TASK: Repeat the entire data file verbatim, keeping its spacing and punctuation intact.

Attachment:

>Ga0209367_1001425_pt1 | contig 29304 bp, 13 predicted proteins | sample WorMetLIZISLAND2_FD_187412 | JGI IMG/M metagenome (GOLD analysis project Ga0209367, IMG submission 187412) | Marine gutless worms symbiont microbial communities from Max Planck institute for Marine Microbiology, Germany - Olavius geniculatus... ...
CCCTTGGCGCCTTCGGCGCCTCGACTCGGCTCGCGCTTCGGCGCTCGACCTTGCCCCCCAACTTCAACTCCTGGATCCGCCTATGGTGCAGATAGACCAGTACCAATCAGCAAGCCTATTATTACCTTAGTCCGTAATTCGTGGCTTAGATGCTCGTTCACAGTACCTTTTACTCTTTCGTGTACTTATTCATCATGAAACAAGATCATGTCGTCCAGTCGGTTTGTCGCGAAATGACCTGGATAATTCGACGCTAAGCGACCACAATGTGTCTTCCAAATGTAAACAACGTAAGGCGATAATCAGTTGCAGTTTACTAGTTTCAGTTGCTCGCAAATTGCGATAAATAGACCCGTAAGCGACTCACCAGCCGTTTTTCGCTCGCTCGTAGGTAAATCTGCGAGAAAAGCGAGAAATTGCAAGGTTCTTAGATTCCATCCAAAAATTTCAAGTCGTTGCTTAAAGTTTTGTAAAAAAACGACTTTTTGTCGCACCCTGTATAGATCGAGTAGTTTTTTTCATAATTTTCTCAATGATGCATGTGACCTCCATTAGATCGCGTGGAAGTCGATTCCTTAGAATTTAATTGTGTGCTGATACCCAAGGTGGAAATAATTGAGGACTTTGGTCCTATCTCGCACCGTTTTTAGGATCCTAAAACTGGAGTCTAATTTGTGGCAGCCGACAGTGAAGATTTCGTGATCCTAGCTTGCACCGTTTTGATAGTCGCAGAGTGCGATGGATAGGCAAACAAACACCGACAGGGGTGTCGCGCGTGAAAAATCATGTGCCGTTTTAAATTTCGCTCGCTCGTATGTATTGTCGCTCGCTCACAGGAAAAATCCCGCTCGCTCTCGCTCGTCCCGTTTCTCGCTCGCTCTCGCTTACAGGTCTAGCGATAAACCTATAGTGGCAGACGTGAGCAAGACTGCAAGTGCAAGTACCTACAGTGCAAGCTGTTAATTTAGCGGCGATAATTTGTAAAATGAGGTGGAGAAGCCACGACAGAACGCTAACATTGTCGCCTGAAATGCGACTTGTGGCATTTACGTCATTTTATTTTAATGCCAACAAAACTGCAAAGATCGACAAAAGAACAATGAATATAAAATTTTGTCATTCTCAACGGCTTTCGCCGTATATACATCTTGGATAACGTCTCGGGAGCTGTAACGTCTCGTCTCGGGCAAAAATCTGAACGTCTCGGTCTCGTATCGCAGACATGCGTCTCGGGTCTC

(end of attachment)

>Ga0209367_1001425_pt1 | contig 29304 bp, 13 predicted proteins | sample WorMetLIZISLAND2_FD_187412 | JGI IMG/M metagenome (GOLD analysis project Ga0209367, IMG submission 187412) | Marine gutless worms symbiont microbial communities from Max Planck institute for Marine Microbiology, Germany - Olavius geniculatus... ...
CCCTTGGCGCCTTCGGCGCCTCGACTCGGCTCGCGCTTCGGCGCTCGACCTTGCCCCCCAACTTCAACTCCTGGATCCGCCTATGGTGCAGATAGACCAGTACCAATCAGCAAGCCTATTATTACCTTAGTCCGTAATTCGTGGCTTAGATGCTCGTTCACAGTACCTTTTACTCTTTCGTGTACTTATTCATCATGAAACAAGATCATGTCGTCCAGTCGGTTTGTCGCGAAATGACCTGGATAATTCGACGCTAAGCGACCACAATGTGTCTTCCAAATGTAAACAACGTAAGGCGATAATCAGTTGCAGTTTACTAGTTTCAGTTGCTCGCAAATTGCGATAAATAGACCCGTAAGCGACTCACCAGCCGTTTTTCGCTCGCTCGTAGGTAAATCTGCGAGAAAAGCGAGAAATTGCAAGGTTCTTAGATTCCATCCAAAAATTTCAAGTCGTTGCTTAAAGTTTTGTAAAAAAACGACTTTTTGTCGCACCCTGTATAGATCGAGTAGTTTTTTTCATAATTTTCTCAATGATGCATGTGACCTCCATTAGATCGCGTGGAAGTCGATTCCTTAGAATTTAATTGTGTGCTGATACCCAAGGTGGAAATAATTGAGGACTTTGGTCCTATCTCGCACCGTTTTTAGGATCCTAAAACTGGAGTCTAATTTGTGGCAGCCGACAGTGAAGATTTCGTGATCCTAGCTTGCACCGTTTTGATAGTCGCAGAGTGCGATGGATAGGCAAACAAACACCGACAGGGGTGTCGCGCGTGAAAAATCATGTGCCGTTTTAAATTTCGCTCGCTCGTATGTATTGTCGCTCGCTCACAGGAAAAATCCCGCTCGCTCTCGCTCGTCCCGTTTCTCGCTCGCTCTCGCTTACAGGTCTAGCGATAAACCTATAGTGGCAGACGTGAGCAAGACTGCAAGTGCAAGTACCTACAGTGCAAGCTGTTAATTTAGCGGCGATAATTTGTAAAATGAGGTGGAGAAGCCACGACAGAACGCTAACATTGTCGCCTGAAATGCGACTTGTGGCATTTACGTCATTTTATTTTAATGCCAACAAAACTGCAAAGATCGACAAAAGAACAATGAATATAAAATTTTGTCATTCTCAACGGCTTTCGCCGTATATACATCTTGGATAACGTCTCGGGAGCTGTAACGTCTCGTCTCGGGCAAAAATCTGAACGTCTCGGTCTCGTATCGCAGACATGCGTCTCGGGTCTC